NIST SP 800-207A Acknowledges the Critical Role of Network Traffic in ZTA Success
Blog Article Published: 10/20/2023
Originally published by Gigamon.
Written by Orlie Yaniv and Ian Farquha.
With the September 2023 publication of NIST 800-207A, A Zero Trust Architecture Model for Access Control in Cloud-Native Applications in Multi-Cloud Environments, NIST has laid out its guidance for developing a Zero Trust Architecture (ZTA) that can be deployed in multi-cloud and hybrid environments, an architectural approach that Gigamon believes will be the default for larger enterprises across government and industry. At a high level, this publication focuses on shifting security thinking away from location-based approaches to one that dynamically establishes trust in the identity of users and services as they seek to access data and business functions across complex environments.
Achieving this outcome will require “a comprehensive set of policies that span all critical entities and resources in the application stack, including the network, network devices, users, and services.”1 Explicit in this guidance is the assumption that an attacker is already in the environment and the organization must monitor and validate everything.2 As Gigamon stated during the public comment period, “everything” needs to include the supporting infrastructures, even those supplied by the Cloud Service Providers, and the management interfaces as they will be targeted and potentially compromised.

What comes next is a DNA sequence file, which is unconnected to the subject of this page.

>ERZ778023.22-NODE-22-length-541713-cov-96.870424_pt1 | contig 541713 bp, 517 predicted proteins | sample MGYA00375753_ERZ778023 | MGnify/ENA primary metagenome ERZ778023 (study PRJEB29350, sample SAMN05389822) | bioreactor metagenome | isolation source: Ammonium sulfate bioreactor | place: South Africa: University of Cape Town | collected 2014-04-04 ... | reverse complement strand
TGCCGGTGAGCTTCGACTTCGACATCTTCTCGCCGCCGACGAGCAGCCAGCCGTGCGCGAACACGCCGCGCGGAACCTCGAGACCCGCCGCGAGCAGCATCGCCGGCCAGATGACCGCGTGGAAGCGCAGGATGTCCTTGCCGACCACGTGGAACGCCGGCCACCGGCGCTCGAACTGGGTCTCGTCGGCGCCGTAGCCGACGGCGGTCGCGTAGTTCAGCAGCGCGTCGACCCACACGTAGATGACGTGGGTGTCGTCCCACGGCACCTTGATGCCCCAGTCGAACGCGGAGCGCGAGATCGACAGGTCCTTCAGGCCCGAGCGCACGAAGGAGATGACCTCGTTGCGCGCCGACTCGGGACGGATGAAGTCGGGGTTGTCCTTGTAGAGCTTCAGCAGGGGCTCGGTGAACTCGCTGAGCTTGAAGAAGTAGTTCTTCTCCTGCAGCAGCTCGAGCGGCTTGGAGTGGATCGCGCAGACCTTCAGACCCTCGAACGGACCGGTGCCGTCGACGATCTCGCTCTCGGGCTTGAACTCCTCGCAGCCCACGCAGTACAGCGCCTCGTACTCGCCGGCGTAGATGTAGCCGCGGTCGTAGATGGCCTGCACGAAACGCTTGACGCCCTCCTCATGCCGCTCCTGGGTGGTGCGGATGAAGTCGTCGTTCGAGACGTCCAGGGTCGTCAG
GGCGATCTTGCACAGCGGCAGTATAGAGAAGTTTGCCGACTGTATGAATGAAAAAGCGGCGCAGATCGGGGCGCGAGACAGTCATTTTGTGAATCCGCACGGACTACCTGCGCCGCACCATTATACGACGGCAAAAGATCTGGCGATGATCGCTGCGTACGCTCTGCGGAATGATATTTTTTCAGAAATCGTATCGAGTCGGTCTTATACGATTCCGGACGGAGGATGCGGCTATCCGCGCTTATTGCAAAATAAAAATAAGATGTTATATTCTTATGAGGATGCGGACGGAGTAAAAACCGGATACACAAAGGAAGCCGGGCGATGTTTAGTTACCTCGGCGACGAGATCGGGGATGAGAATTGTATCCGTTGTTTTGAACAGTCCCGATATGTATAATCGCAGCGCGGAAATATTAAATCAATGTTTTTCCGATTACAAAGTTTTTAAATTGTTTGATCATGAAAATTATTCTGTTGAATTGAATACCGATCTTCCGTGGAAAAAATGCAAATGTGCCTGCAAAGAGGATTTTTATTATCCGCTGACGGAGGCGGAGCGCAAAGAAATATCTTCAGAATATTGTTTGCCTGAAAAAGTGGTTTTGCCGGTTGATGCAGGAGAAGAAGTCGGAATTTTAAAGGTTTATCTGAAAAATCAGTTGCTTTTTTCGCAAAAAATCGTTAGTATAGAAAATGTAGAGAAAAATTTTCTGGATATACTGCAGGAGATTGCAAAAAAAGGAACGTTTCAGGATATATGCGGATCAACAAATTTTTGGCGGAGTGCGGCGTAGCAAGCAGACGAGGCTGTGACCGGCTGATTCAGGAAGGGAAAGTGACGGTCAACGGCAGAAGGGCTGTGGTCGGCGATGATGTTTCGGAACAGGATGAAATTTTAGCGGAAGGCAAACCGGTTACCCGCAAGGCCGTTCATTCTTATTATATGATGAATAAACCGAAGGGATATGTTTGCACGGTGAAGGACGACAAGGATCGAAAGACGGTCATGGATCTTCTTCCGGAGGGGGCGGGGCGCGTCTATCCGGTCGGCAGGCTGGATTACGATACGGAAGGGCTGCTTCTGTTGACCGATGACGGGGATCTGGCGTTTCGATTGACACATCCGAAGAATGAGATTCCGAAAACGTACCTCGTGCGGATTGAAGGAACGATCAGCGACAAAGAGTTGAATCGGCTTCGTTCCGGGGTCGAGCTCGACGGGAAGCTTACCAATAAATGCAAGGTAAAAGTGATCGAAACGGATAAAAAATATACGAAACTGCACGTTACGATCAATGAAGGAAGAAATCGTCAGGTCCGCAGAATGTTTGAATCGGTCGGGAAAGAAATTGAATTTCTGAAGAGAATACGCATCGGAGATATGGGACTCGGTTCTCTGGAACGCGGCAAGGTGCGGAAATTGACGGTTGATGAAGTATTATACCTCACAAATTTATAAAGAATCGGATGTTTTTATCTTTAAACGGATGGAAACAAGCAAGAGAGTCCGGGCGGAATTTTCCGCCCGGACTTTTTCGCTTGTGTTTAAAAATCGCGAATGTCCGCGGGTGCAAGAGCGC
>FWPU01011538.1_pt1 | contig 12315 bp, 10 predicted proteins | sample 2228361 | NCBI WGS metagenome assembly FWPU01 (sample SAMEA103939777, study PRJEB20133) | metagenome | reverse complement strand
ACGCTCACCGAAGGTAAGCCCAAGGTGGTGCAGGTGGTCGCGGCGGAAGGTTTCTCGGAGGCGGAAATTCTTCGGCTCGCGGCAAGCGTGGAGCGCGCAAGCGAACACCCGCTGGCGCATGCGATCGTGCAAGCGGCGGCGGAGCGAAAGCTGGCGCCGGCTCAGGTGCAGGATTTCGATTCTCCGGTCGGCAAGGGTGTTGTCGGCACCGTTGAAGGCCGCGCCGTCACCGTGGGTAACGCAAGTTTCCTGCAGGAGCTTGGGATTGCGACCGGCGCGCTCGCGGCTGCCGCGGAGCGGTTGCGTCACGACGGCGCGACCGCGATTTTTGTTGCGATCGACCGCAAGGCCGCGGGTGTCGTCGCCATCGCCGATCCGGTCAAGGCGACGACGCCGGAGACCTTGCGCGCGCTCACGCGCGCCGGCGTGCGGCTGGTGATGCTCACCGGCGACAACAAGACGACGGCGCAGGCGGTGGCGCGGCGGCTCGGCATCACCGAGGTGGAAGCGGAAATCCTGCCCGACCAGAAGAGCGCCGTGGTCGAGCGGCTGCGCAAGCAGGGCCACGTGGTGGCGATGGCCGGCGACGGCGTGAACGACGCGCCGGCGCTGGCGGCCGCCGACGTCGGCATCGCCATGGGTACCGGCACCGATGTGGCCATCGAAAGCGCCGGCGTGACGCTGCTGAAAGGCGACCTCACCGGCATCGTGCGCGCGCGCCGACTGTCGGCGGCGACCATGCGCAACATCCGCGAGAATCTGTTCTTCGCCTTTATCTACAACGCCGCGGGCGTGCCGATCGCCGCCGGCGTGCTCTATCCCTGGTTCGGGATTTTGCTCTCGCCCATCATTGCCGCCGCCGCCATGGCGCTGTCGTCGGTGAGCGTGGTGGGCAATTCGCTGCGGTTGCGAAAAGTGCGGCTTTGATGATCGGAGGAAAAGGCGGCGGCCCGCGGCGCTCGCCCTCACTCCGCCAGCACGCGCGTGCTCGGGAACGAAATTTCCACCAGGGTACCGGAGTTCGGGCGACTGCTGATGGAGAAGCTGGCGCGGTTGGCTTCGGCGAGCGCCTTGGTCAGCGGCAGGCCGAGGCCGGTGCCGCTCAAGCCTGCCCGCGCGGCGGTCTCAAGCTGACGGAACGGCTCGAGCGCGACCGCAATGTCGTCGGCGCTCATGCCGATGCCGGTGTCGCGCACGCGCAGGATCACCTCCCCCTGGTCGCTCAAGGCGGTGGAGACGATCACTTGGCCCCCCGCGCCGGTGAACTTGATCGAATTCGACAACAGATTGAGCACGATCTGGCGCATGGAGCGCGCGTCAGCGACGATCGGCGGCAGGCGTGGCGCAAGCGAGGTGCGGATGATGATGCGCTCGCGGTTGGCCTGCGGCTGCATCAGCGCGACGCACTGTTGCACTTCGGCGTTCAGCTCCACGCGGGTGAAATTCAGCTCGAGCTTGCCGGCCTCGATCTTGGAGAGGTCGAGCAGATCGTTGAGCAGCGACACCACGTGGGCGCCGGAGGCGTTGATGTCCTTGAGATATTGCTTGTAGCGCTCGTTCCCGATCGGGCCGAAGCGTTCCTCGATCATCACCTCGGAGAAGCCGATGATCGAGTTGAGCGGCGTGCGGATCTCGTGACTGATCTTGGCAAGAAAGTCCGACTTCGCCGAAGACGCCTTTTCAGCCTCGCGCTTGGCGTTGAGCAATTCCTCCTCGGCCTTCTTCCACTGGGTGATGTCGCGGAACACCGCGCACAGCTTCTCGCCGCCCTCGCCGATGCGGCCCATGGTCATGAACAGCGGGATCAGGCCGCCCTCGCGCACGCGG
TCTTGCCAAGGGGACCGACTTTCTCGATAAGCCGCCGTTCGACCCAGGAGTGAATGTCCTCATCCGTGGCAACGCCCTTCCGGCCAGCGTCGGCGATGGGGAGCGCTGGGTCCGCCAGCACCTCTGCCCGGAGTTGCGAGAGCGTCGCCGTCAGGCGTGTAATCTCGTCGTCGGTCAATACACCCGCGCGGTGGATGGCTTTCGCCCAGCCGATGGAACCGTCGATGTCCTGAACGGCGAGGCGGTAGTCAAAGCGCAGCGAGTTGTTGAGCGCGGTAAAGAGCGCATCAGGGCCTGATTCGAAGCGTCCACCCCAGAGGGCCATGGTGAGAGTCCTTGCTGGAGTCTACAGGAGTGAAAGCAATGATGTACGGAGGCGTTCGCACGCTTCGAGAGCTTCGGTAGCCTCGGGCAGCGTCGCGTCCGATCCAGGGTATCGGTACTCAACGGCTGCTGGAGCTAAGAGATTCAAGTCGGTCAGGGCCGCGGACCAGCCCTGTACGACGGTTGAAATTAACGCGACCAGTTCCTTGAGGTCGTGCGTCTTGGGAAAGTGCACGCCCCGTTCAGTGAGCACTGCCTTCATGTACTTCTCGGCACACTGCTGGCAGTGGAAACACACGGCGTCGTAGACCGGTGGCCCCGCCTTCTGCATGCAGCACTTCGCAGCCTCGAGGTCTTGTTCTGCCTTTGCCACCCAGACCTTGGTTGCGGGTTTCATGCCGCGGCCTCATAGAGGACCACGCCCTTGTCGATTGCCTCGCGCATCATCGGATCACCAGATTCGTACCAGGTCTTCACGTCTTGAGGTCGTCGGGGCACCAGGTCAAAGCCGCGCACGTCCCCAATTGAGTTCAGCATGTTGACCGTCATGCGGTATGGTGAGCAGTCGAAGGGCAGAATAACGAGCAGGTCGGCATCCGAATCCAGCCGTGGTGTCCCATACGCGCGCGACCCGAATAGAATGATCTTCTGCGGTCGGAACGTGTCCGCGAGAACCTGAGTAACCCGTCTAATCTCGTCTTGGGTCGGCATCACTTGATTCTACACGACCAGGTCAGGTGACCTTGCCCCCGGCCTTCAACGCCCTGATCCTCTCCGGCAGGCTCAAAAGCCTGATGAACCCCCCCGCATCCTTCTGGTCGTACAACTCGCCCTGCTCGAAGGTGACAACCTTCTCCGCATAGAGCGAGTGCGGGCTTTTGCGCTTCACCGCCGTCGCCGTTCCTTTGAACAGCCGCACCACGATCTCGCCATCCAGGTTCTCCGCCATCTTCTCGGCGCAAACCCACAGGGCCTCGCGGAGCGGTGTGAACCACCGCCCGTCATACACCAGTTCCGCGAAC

The final version of NIST SP 800-207A recognizes and mitigates this risk with the addition of Section 5 Support for Multi-tier Policies Through a Monitoring Framework. While not in the table of contents, this section begins on page 20 and describes the requirements for a monitoring framework in the context of cloud-native applications. Particularly critical is the following recommendation:
MON-DATA-USE-1: Access enforcement in the context of identity-tier policies in ZTA should be based on access decisions that rely on assigned permissions as well as the contextual information about each connection or access request. A key piece of contextual information is the behavioral data associated with the user and/or devices from which the request originates. This behavioral data can only be generated from the visibility information on network traffic flows, which help verify that the users and resources are behaving in a way that is consistent with their roles and are, therefore trustworthy.
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